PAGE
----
In an ideal society, no one suffering from mental illness would ever feel unsupported or abandoned, especially considering the fact that one quarter of us will experience a mental health problem every year. However, the realities of our 21st-century situation raised the issue of men’s mental health at the ‘Introduction to Men’s Mental Health’ talk as part of the Student Association’s Mental Health and Wellbeing Week.
The inclusive discussion explored the responsibility of media misrepresentation in creating a stigma surrounding male mental illness. From an early age, we are taught to define things as either male or female, even everyday objects such as toys and clothes. Mental illness is no different.
Cultural stereotypes of male mental illness tend to depict a more psychotic and threatening nature, while women are commonly associated with eating or mood disorders. Consequently, men who experience mental illness of any kind are often branded as dangerous. The negative effects of this perception manifest in men’s reluctance to seek help. In 2011/2012, twice as many women than men went to their GP because of depression or anxiety, but for men, the fear of being thought of as a ‘mental lunatic’ is shown to dominate over any vital need for assistance.
Whilst the highlighting of certain mental illnesses is important in raising awareness, it is equally important to maintain awareness of the variety of other mental health problems that affect many people’s daily lives. Those illnesses more common among men than women can often be overlooked as less important.
Whilst many mental health problems are not immediately life-threatening, they can cause those suffering to struggle on a daily basis. Raising and maintaining awareness of the variety of mental health problems out there is just one way to help with lessening stigmatisation.
Men themselves were also identified as a source of the stigma surrounding male mental illness. Speakers Charlotte Lemaigre and John Murphy observed that men do not tend to talk openly about the subject compared to women. Out of fear, shame or several other reasons, men can unconsciously create a taboo subject amongst themselves. Often they would rather suffer in silence than be the one to talk about depression. This attitude is reflected in disproportionately higher male suicide rates.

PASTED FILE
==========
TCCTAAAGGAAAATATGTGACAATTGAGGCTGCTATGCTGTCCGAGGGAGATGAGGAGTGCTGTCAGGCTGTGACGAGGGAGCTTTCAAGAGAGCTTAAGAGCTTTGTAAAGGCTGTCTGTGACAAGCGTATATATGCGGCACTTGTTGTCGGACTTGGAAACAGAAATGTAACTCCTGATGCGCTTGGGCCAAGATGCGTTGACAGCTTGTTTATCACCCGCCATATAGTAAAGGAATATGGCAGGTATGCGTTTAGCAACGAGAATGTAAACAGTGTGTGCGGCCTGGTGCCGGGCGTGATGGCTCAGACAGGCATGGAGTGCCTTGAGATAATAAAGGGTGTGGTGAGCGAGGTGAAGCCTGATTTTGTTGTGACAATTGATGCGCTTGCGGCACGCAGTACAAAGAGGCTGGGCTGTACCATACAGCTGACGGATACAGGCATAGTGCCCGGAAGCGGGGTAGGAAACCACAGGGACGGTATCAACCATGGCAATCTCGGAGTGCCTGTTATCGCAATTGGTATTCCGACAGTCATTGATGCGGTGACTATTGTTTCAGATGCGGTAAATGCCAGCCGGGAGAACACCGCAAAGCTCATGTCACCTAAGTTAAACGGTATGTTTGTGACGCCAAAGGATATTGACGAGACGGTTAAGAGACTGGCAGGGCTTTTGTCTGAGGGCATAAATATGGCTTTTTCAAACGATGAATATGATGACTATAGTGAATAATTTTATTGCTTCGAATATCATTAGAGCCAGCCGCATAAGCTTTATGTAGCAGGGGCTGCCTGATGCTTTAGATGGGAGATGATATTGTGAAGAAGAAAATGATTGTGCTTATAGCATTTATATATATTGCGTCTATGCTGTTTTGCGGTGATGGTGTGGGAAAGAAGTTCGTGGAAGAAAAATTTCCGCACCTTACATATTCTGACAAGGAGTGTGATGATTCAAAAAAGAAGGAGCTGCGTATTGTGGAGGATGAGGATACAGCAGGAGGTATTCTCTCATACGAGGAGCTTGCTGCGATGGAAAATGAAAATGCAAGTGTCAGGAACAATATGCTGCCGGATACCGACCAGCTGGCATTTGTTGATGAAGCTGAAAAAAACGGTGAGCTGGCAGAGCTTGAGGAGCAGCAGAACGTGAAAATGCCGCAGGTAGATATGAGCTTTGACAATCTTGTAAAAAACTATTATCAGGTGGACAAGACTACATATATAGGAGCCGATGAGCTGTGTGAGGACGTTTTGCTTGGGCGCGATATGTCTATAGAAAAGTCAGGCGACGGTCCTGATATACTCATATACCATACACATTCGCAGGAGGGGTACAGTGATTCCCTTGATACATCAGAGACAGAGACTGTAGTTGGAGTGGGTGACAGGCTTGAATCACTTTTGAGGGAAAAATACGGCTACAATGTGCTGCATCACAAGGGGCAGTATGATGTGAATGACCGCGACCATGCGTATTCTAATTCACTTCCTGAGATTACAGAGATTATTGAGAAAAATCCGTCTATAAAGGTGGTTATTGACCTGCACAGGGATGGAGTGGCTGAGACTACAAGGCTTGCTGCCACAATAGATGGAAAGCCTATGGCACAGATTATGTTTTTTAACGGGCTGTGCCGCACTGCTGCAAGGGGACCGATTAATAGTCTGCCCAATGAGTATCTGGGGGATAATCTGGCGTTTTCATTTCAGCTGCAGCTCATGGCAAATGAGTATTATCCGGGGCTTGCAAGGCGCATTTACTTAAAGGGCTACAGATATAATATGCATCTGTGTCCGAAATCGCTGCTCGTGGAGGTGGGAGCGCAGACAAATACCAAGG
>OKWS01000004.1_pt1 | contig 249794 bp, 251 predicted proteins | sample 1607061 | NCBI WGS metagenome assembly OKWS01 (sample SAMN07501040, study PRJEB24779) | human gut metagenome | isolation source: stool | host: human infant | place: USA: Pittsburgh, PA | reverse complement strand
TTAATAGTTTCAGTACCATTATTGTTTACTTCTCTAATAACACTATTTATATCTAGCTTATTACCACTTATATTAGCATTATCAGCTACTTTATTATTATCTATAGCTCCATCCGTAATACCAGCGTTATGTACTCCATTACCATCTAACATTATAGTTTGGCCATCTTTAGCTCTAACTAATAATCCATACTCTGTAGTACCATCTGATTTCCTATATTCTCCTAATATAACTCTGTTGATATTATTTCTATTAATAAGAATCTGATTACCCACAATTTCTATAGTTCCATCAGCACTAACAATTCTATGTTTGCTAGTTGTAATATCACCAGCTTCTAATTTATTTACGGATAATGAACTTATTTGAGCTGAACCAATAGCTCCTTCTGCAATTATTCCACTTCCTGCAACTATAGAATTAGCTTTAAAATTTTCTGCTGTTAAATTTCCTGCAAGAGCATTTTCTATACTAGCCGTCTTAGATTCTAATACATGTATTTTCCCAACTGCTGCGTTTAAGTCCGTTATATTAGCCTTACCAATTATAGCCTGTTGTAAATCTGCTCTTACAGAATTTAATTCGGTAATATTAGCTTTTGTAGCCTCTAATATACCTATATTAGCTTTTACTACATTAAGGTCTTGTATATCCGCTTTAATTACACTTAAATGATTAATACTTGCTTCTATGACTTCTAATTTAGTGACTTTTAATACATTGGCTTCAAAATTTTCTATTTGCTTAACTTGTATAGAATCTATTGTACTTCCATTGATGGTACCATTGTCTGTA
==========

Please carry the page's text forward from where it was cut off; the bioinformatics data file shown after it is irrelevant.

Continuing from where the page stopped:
Suffering from mental health issues is legally considered a disability, and those who are afflicted are protected as such under the Equality Act of 2010. Perhaps as a result, the percentage of sufferers who said that they had experienced stigma or discrimination at some point in the last five years decreased by 24 per cent between 2007 and 2009. This increasing understanding of mental health can be credited to charities and government campaigns, such as Time to Change and Mind. These movements help to break down the barrier surrounding mental health by identifying ways we can all better support sufferers. Examples include providing mental health first aid and improving awareness about support.
The qualitative evidence and Scottish statistics on male suicide justify the immediacy of the problem when it comes to stigmatisationof men’s mental illness. Societal pressure for men to constantly present a front of strength often provokes negative, reactionary retorts in response to displays of emotion such as the damaging catch-all phrase “man up”.
Speaker John Murphy concluded that we need to get more men talking about mental illness and identify ways in which we can all support men’s mental health. The idea that mental illness is something that is happening to ‘someone else but not me’ is all too common. All in all, whilst mental health problems can often be stigmatised, events like this certainly help to heighten awareness, and ultimately work towards lowering such stigmatisation.